Now Daniel is betting big on himself again, growing Daniel Patrick from a fashion label into full-fledged lifestyle brand, introducing jewelry, grooming and skincare products, and perfumes. And this summer he will launch his second collaboration with Adidas.

Just as Daniel once considered following his father’s path, he can see his kids doing the same. Fashion looms large at Daniel’s house. “My son loves dressing and he also loves sports. So I think with him their will be some synergy. And even my 4-year-old daughter is very particular about what she wears… so you never know where they might wanna take their lives.”

Daniel has grown his brand, in part, through his mastery of social media. A long look at his Instagram account and you’ll notice Daniel is frequently courtside, with moguls and celebs, being interviewed. Look closely and you’ll notice that in those high-profile scenarios, Daniel is frequently accompanied by his kids. He points out that right now his son has dreams of playing professional basketball. Says Daniel, “We like having our kids around, they are our best friends. We do also like to get my kids access to things they like; my son is a huge basketball fan and wants to play in the NBA one day so if I can intro him to his basketball heroes I'm gonna do that. I will support them on whatever journey they want to pursue. I just want them to be happy and see them do well.”

What’s your favorite thing to do together as a family?

We enjoy going out to eat as a family. My kids really love Asian food and so do I. We get shabu shabu and yakitori and stuff like that, as well as dumplings. Like me, my kids also love going shopping and we enjoy sports together as well. My daughter is into gymnastics and my son is into basketball and soccer.

If you have an hour to yourself, what are you doing?

Working or working out most likely. I like to take advantage of that time and do something productive.

What’s your favorite piece of clothing or accessories that you own?

I wear a lot of my own stuff, really. Mostly I make the samples for myself to be able to test, which is a really cool feeling, to be head-to-toe in your own stuff. I'm really loving my new knitwear pants and also my new short-sleeve denim shirt jacket.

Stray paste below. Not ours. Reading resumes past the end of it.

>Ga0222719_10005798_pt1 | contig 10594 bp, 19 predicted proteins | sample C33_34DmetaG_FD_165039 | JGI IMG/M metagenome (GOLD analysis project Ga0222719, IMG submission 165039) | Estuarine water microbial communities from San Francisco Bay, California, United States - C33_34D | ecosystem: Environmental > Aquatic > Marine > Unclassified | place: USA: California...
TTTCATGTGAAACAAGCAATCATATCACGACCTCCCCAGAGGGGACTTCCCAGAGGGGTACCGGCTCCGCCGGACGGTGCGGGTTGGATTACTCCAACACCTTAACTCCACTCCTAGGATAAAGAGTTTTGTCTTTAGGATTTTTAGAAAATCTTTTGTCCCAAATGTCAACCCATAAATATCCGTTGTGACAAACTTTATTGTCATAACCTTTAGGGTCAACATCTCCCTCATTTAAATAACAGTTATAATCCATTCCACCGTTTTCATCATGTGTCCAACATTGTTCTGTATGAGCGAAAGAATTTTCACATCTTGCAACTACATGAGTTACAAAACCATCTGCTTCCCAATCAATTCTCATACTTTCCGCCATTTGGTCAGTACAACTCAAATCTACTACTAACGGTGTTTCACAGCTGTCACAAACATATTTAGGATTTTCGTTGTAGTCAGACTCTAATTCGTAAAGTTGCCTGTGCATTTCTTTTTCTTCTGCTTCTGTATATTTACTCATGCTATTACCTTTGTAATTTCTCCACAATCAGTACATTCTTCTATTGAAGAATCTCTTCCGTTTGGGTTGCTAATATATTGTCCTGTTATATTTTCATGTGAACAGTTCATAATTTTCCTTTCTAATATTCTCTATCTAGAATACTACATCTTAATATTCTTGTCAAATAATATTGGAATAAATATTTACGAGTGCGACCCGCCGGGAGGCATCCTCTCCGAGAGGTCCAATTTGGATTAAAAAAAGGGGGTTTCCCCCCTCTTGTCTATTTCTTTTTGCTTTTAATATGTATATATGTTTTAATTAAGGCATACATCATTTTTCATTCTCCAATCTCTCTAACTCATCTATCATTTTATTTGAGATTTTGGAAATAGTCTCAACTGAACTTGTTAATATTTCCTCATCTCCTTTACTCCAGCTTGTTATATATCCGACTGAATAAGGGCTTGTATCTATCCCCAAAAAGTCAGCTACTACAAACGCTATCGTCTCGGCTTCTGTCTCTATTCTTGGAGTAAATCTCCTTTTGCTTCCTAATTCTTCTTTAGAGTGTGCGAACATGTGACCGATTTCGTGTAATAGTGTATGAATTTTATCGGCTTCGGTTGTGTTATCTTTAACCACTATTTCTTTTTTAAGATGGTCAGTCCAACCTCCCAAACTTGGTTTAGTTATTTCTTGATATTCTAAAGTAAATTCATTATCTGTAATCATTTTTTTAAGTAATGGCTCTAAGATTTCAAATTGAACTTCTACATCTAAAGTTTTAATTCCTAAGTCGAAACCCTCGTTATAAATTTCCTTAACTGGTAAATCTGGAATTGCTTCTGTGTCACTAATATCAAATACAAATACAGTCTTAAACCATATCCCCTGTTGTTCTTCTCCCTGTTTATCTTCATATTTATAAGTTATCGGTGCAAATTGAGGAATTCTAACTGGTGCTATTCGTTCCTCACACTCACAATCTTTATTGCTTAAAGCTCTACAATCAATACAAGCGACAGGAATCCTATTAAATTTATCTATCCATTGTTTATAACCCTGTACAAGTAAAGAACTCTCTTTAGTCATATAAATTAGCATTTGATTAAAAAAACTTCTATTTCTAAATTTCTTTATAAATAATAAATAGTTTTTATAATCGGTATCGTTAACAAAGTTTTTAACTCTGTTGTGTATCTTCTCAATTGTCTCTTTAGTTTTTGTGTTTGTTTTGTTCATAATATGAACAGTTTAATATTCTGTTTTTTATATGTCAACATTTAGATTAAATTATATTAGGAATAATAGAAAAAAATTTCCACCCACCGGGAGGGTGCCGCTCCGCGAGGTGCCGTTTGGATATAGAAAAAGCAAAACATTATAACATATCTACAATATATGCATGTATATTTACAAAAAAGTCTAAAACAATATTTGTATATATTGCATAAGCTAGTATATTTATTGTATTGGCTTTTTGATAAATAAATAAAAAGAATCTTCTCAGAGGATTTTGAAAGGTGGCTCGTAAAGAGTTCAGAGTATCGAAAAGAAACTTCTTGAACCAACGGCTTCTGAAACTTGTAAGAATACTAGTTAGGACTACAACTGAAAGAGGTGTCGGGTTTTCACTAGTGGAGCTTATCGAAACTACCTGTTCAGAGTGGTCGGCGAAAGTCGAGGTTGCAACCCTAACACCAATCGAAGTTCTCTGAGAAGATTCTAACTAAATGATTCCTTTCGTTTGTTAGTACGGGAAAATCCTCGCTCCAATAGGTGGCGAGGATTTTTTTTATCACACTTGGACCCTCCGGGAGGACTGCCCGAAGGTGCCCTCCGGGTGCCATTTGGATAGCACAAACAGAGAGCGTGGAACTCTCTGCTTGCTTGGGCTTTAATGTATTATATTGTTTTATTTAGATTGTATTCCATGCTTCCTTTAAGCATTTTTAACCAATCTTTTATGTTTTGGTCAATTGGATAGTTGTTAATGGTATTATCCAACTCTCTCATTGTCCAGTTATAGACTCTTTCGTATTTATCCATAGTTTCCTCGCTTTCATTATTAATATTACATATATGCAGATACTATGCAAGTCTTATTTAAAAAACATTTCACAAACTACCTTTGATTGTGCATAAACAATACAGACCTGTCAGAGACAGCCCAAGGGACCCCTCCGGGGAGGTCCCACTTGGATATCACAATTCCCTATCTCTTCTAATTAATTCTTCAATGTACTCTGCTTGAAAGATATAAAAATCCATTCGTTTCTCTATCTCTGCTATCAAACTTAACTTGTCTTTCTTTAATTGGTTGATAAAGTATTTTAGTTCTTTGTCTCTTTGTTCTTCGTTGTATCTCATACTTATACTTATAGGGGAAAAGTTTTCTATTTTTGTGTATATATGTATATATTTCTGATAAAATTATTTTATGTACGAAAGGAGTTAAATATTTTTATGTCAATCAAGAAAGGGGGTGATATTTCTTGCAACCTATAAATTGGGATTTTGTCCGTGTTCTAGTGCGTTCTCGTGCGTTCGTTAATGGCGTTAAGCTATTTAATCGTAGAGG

Name the most important skill you’re passing down to your kids.

I guess for me it's the encouragement to follow your dreams and that anything is possible if you put your mind to it and work hard at it. My parents allowed me to follow whatever path I wanted to follow. I was never pushed in any particular direction. I was allowed to push myself in those directions. Case in point, my Dad was a pro rugby league player, and I never played rugby league until I actually asked my parents to play it. I played ice hockey and soccer first and then at 8 really wanted to play. So I think that was cool to kind of let me choose my own things.

Give us a book, record, movie, or TV recommendation.

Shoe Dog by Phil Knight. Haven't actually read it yet but after seeing the movie Air, I intend to read it, as that movie was amazing. I guess you can also take Air as my movie recommendation. As for TV, I really love Shrinking and Ted Lasso on Apple TV plus. As for records, I usually rock with anything Kanye West but of late been bumping Metro Boomin Heroes and Villains a lot.

If you could give one piece of advice to your former kid-free self, what would it be?

Keep going: It will all work out in the end and if it hasn't, it's not the end!

Bonus: A Pair Of Daniel Patrick Sneakers You Probably Want

Daniel Patrick’s ’fits are comfy, loose, informal but still super hip. And he makes sneakers that seamlessly match the ethos of his clothing. We really like the Velcro Panel Runner ($345). They are less for actually running and more for looking like you once ran. Rock them with tube socks, sweat shorts (like these by Outerknown), and a hoodie. You can be off duty chic, too.